The Chief Milkmaid of Little Brown Farm talks tomatoes

Posted in Blogs, Culinary

BY VICKY BROWN, Sept. 6, 2013

I promised you a blog with a beautiful and delicious roast.

I’m sorry, it will have to wait.

Roast season is right around the corner, but have you seen those tomatoes?

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I couldn’t stop myself. Market has been so delicious. We are heading into what is undeniably the best food season of the year.

Cherry season is delicious and ushers in the fullness of spring produce after a long winter. (Finally, something other than kale and chard!)

Summer is announced with fresh squash blossoms, arugula and berries, berries, berries!

Once tomatoes arrive in the Pacific Northwest, it is your warning that summer is on its way out. Enjoy it, grab it, embrace it, watch the summer days slip through your fingers like the sand that slips through your toes at the beach. The sunsets will try to distract you from the shortening days. The sunny days will try and lull you into a complacency that it will never end. The flavors will leave you swooning in a stupor of denial that this glorious place could ever be cold and grey. But before it becomes time for winter squash, slow cooking and roasts, I offer you one more distraction before summer turns to autumn and the cycle of regrouping for renewal begins again:  My favorite salad of summer; insalata caprese, Little Brown Farm style.

Your ingredients:

  • Tomatoes — Fresh, local, heirloom. Anything else is a crime, punishable by disappointed tastebuds.
  • Basil — Fresh and local; know your farmer, people!
  • Cheese — Please tell me you know what I’m going to say. Fresh and local and, I’ll say it once more, know your farmer. If you can get mozzarella, go for it, but be sure you know where the cows come from. We at Little Brown Farm have learned to make it with stunning results, using two styles of goat cheese.
  • Olive Oil and Balsamic Vinegar — Since this isn’t readily available from a local source, ask your local specialty food shop for the best. Don’t skimp here.
  • Salt and pepper to taste.

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Caprese 1:

The first Caprese salad was inspired by an intern at the local Bur Oak Acres farm in Langley. She gave me one of her favorite tomatoes and told me about a vertical Caprese salad. Using that inspiration, I started to play.

I cut that beautiful tomato from the base towards, but not through, the stem.

Then I stuffed each slice with a basil leaf and a slice of Little Brown Farm Caprizella. This is what that cheese was developed for, to pair with the savory flavors of summer. I drizzled olive oil and dribbled balsamic vinegar over the top and onto the plate.

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Presentation was spectacular and the taste was sublime.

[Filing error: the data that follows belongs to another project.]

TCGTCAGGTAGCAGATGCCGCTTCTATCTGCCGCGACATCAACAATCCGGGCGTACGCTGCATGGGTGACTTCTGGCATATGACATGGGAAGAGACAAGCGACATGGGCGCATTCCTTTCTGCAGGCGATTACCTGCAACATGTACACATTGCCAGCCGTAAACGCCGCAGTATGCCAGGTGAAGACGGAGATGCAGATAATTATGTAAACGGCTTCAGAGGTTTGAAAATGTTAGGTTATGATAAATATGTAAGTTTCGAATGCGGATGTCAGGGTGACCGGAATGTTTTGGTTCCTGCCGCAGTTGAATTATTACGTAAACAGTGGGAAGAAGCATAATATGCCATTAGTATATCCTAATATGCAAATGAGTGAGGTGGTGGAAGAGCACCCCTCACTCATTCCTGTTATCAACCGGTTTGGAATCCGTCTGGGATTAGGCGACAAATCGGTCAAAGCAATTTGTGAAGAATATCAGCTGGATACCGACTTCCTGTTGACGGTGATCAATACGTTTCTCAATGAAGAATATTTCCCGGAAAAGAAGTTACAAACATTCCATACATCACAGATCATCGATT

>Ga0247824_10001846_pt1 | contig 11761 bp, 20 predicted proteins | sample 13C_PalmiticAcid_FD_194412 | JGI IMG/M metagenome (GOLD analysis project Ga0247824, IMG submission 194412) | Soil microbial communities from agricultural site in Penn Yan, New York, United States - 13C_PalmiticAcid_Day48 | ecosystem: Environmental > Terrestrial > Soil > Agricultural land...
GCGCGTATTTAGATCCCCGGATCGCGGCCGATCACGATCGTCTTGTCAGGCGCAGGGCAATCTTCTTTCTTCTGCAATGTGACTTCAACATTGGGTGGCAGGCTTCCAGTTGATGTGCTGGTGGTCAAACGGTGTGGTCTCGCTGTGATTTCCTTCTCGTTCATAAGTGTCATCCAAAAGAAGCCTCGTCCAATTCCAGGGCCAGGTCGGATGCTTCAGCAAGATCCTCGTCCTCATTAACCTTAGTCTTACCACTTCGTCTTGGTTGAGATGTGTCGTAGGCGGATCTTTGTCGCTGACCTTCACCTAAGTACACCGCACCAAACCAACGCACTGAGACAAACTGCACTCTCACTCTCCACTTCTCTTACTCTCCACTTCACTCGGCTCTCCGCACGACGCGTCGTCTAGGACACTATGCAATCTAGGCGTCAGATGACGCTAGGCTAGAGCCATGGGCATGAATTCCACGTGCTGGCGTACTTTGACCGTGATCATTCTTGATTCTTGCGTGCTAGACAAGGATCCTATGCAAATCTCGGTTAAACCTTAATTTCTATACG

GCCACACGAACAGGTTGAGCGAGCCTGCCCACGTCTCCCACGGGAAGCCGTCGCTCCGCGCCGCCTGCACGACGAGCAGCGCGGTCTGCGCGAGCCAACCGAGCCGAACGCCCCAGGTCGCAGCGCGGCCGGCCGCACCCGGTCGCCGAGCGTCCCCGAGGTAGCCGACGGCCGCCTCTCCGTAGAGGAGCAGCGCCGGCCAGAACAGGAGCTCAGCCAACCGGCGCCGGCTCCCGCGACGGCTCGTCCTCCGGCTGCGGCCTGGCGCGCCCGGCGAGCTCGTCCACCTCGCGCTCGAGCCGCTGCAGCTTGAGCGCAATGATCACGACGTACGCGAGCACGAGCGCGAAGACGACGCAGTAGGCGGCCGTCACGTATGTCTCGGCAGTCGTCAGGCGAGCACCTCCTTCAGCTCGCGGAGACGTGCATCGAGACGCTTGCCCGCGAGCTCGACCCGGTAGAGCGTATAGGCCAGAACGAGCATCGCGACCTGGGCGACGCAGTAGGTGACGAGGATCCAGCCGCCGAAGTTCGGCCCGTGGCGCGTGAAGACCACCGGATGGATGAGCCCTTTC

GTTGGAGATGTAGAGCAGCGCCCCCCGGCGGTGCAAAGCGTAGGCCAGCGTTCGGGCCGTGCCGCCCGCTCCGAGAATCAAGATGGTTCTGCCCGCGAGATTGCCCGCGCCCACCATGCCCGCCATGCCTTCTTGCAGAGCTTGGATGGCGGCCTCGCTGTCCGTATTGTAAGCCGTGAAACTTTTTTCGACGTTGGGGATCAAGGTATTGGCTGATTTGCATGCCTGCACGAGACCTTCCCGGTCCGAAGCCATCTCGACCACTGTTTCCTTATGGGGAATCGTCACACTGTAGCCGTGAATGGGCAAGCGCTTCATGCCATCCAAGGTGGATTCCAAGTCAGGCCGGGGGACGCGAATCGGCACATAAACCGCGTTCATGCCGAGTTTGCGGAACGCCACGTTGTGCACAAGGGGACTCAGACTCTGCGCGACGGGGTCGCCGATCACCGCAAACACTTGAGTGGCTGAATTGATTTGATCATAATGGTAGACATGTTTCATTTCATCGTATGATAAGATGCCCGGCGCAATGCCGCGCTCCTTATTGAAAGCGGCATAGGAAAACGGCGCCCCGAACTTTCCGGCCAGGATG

Caprese 2:

I had a customer at a local market tell me how she made a Caprese salad. Even though hers was prepared as individual salads for a dinner party and I was just serving my family. I tried to emulate it.

I sliced a beautiful tomato from Willowood Farm in Coupeville like I was putting it on a hamburger. I laid a slice on each dish, added two or three leaves of basil and a ball of Little Brown Farm Caprine Cream Chevre. Upon that lovely presentation I, cracked some black pepper, poured olive oil and drizzled balsamic vinegar.

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It was lovely and delicious!

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I wish I could take the credit. While the cheese was definitely a key player, the preparation was simple. However, the true stars of the show were definitely the tomatoes. I am so grateful for the incredible farmers that grow such delicious food!

Can I share one more cheesy snack I made? (It was mostly just to satisfy me so I wouldn’t eat the Caprese salads before I got these pictures.)

The Little Brown Farm Pyramide, paired beautifully with pears from Martin Family Orchards of Orondo, Wash., which are in season now. Simple. Delicious. The snack was delightfully presented on a “Dobby” plate, made by artist Jordan Jones, a talented potter and friend.

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Next time, I will offer up some lovely slow-cook ideas to get you through the short days of winter.

For now, enjoy summer’s last hurrah at a local farmers market. (Bayview Farmers Market is open Saturdays through Oct. 26; then look for the winter market at Bayview Hall Saturdays between Thanksgiving and Christmas). We will be happy to see you there!

Side note: The pretty flowers in these photos are edible. The blue/purple ones are borage and have a bit of a cucumber/melon taste, followed with a fishy flavor I didn’t enjoy. Perhaps next time I will wait to serve them with my salmon. The nasturtiums come in varying shades of yellow, orange and red (orange is the most common) and have a peppery (black pepper) bite to them, which I did enjoy.

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